The “Maoist” takeover of Lalgarh and the need to bring in large numbers of state and central paramilitary forces to bring back normal administration in the area is only one example of this, even though it has received the greatest prominence in the national media. But the violence and targeted damage to life and public and personal property have not been limited to this kind of declaration of “liberated zones”.

After the election results, across the state, Left supporters, and particularly members and sympathisers of the CPI(M) have been brutally attacked, assassinated, severely wounded, and their personal property destroyed. The presumption of the attackers apparently is that their victims will not retaliate in kind. Of course that is absolutely correct, since it is clear at least to the Left parties as well as to all right-thinking people that to do so would only cause descent into the worst kind of destructive chaos.

But this restraint should not be interpreted to mean that the state government will remain helpless and inactive in the face of post-election disorder. The operations in Lalgarh have already shown that the state government has been forced to take on the local violence there through its own quasi-military operations. But elsewhere in the state as well, the horrific proliferation of violent attacks also has to be dealt with sternly and quickly.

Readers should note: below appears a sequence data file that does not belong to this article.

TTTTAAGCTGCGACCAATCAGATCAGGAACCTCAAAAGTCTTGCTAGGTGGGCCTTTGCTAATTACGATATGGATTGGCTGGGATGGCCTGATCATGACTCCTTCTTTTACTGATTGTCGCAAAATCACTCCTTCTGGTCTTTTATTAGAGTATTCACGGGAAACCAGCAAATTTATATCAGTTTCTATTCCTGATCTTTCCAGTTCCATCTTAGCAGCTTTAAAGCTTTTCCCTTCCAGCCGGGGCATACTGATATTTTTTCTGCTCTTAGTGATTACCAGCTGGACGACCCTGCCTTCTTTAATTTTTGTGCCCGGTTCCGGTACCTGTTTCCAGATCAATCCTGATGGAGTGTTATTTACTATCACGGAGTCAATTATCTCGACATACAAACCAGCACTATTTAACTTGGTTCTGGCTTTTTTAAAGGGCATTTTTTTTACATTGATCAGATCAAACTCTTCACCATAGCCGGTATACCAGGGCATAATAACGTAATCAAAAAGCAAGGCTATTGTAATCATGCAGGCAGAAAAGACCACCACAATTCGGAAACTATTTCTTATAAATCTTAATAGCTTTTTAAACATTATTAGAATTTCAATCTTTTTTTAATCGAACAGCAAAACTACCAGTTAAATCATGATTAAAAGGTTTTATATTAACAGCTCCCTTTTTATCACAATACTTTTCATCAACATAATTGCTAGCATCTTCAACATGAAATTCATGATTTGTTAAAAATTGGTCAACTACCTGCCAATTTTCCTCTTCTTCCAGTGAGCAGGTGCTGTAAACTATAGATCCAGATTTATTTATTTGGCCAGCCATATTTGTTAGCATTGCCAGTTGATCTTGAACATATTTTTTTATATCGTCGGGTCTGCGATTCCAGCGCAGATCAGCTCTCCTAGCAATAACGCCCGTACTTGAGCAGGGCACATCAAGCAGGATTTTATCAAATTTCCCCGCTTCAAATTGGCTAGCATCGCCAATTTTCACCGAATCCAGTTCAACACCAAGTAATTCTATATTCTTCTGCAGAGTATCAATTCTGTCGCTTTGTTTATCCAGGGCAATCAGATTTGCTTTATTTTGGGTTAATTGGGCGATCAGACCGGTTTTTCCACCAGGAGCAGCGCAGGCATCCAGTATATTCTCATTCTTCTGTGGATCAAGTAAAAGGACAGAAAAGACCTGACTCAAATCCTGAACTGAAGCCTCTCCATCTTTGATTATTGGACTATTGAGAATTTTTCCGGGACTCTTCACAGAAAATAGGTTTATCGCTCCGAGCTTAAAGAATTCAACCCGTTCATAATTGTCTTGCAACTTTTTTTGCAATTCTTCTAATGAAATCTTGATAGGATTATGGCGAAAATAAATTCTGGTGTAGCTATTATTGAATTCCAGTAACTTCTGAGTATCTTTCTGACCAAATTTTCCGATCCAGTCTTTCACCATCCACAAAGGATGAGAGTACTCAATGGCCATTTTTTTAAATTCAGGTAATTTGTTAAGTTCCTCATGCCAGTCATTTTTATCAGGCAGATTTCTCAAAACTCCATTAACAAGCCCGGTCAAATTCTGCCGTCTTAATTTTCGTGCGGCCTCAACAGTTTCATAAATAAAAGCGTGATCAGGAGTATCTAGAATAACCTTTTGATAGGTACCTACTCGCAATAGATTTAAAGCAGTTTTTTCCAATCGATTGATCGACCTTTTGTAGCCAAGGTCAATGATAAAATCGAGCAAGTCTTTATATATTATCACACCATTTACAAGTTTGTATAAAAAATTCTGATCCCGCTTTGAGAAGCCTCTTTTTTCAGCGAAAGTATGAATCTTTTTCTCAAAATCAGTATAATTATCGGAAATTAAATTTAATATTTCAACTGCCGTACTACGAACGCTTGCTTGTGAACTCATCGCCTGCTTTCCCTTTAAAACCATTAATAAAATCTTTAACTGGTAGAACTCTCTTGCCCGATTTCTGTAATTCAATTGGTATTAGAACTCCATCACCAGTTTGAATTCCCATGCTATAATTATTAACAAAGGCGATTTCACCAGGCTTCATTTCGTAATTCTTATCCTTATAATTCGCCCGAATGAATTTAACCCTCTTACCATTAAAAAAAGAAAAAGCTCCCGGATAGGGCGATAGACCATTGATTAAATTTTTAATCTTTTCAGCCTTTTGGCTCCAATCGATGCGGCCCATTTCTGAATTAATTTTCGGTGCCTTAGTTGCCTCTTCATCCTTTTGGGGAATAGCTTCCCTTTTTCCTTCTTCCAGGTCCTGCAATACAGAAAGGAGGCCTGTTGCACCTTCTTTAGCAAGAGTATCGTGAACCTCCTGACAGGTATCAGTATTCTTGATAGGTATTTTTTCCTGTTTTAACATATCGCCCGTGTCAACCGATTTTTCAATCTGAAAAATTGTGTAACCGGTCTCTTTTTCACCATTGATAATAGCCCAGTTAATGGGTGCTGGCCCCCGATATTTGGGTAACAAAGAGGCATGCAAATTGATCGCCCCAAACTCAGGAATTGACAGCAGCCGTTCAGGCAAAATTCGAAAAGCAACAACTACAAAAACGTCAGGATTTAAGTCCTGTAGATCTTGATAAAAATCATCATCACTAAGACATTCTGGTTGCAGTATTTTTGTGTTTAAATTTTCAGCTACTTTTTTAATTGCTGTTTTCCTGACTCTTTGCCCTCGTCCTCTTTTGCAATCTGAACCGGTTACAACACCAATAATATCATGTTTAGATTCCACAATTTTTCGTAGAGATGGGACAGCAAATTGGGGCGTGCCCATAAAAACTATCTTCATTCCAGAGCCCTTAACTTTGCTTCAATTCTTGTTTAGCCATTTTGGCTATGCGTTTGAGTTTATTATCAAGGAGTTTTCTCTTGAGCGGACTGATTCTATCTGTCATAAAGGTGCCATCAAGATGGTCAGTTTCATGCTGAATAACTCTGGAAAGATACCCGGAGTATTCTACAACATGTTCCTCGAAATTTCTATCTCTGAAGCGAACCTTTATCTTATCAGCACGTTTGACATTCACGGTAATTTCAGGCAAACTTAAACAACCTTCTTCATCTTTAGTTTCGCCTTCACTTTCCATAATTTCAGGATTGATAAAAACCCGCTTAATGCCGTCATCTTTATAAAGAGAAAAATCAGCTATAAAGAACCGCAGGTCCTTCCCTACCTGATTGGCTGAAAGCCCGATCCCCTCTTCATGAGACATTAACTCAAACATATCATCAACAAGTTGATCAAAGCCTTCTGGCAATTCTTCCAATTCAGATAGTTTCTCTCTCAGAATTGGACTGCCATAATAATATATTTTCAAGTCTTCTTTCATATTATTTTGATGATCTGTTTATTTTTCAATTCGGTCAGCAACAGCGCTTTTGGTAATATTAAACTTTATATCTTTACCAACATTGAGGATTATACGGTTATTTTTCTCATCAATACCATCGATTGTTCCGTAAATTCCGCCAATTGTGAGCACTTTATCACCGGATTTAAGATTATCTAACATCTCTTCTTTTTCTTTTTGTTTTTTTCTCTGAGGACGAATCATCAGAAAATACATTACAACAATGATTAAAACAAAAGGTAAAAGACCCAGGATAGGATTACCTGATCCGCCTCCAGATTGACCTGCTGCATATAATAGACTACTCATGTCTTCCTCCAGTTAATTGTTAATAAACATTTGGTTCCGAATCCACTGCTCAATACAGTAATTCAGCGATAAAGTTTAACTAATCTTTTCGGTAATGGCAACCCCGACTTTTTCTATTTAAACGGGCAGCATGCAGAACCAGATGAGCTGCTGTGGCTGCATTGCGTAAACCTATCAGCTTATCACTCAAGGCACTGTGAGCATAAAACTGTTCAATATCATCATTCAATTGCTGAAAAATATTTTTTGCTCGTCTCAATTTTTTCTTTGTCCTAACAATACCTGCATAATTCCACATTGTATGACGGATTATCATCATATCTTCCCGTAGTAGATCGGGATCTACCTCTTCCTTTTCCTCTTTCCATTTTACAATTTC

This is where the role of the opposition parties in the state, the central government, and indeed the national media, all assume so much significance. It is no secret that much of the recent violence has come directly from members or supporters of the Trinamool Congress. It is also no secret that the so-called Maoists in some districts have been first openly and then tacitly supported by the Trinamool Congress, which is reported to have also provided financial and other support to such groups in the past, with the single-point agenda of destroying stability in the state and somehow forcing the collapse of the elected Left Front government.